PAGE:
The persons who were killed and wounded in the Arizona shooting are less healthy than they were before the shooting. Even the persons who escaped direct physical injury, but experienced the trauma of the event have less vigorous health than they had before.
This is not a difficult concept. Shooting is a hazard to health. We regulate other threats to public health but allow the threat from gunshot trauma to remain in our community. In Iowa, we have actually reduced the protection citizen health has enjoyed from possible gunshot trauma. We regulate water quality, we require childhood immunizations, we concern ourselves with food safety, and more. All of these actions are important safeguards to our health as a community.
But we do little to protect Iowa citizens from gunshot trauma, even when gunshot health risks are 100 percent preventable. In fact, recent Iowa legislation required county sheriffs, in the vast majority of cases, to issue gun permits regardless of the sheriff's reservations about the applicant's qualifications. Current conversation in Des Moines suggests that gun restrictions in Iowa will be further reduced.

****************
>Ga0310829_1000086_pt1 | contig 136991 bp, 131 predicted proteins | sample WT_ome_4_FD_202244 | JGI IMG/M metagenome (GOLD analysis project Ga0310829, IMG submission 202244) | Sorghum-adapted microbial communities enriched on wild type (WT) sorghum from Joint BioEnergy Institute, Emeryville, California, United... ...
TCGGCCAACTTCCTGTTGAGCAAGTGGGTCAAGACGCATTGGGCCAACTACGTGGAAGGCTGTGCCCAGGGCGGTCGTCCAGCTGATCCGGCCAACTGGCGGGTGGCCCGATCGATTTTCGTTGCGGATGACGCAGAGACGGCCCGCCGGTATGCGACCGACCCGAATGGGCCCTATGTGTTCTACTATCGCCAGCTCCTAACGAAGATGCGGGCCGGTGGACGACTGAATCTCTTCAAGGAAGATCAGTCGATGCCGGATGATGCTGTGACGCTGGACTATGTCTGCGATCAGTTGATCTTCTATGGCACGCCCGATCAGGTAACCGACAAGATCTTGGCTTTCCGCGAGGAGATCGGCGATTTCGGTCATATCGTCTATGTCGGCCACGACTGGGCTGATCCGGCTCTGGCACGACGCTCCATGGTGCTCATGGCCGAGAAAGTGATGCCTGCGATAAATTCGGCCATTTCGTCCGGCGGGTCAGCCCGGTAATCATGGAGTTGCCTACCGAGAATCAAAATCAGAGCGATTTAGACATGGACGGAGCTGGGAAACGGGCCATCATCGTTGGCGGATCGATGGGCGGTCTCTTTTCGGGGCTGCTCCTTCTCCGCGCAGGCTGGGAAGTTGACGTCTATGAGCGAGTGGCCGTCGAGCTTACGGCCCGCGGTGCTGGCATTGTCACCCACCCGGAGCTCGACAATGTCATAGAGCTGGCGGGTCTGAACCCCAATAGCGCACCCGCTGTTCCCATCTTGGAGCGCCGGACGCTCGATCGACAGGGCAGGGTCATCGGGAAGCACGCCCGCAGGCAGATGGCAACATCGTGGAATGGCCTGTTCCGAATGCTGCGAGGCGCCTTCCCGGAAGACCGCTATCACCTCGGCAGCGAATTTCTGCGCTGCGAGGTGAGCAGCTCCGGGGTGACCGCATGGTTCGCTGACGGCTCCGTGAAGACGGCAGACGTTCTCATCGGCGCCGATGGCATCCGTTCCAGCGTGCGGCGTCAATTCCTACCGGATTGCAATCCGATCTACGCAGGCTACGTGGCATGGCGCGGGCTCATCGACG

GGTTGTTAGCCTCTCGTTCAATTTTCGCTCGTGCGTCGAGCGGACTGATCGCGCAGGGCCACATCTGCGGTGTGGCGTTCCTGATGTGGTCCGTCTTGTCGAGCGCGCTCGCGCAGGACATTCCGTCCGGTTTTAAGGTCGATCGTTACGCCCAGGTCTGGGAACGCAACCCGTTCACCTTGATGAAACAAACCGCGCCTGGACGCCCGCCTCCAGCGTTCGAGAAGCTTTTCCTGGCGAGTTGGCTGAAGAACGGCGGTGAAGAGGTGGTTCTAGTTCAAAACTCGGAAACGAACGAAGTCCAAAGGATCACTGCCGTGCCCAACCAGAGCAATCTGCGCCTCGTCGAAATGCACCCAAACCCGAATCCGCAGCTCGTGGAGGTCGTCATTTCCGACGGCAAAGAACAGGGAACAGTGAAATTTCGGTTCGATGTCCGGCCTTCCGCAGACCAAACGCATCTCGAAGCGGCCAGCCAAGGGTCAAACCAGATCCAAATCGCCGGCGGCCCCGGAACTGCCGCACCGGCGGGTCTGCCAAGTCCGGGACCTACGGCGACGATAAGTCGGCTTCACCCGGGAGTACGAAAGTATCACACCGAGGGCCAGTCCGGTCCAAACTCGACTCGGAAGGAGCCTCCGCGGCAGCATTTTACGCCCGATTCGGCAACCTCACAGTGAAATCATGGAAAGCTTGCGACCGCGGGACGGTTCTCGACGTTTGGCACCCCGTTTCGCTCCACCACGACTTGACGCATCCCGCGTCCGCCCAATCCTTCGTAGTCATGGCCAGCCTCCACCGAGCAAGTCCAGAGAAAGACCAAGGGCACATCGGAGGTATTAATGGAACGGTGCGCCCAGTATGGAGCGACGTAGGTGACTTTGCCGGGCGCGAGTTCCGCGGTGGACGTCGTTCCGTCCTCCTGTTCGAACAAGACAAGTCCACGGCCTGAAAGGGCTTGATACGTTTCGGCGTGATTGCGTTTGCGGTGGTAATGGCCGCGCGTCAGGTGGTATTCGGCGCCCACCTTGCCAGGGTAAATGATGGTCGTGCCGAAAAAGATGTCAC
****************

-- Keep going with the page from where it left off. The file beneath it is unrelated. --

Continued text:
There is nothing in the Second Amendment to our U.S. Constitution that requires each of us to be exposed to a known, preventable, serious health risk. Being shot by a gun is clearly detrimental to your health.
This is not a difficult concept. Guns are dangerous. Guns bring a threat to community health. Members of our community deserve to have their health safeguarded. The League of Women Voters of Iowa supports the right of citizens to live in an environment in which known health hazards are recognized and eliminated or, at least, minimized. We look to our legislators to do all they can to eliminate the known, preventable, serious health risks that guns bring to our community. The League urges all citizens to remind their government representatives that each citizen has a right to live in the healthiest reasonable community environment. Guns are a health hazard that can be eliminated. It is time to take action.
Myrna Loehrlein, Ph.D.
League of Women Voters of Iowa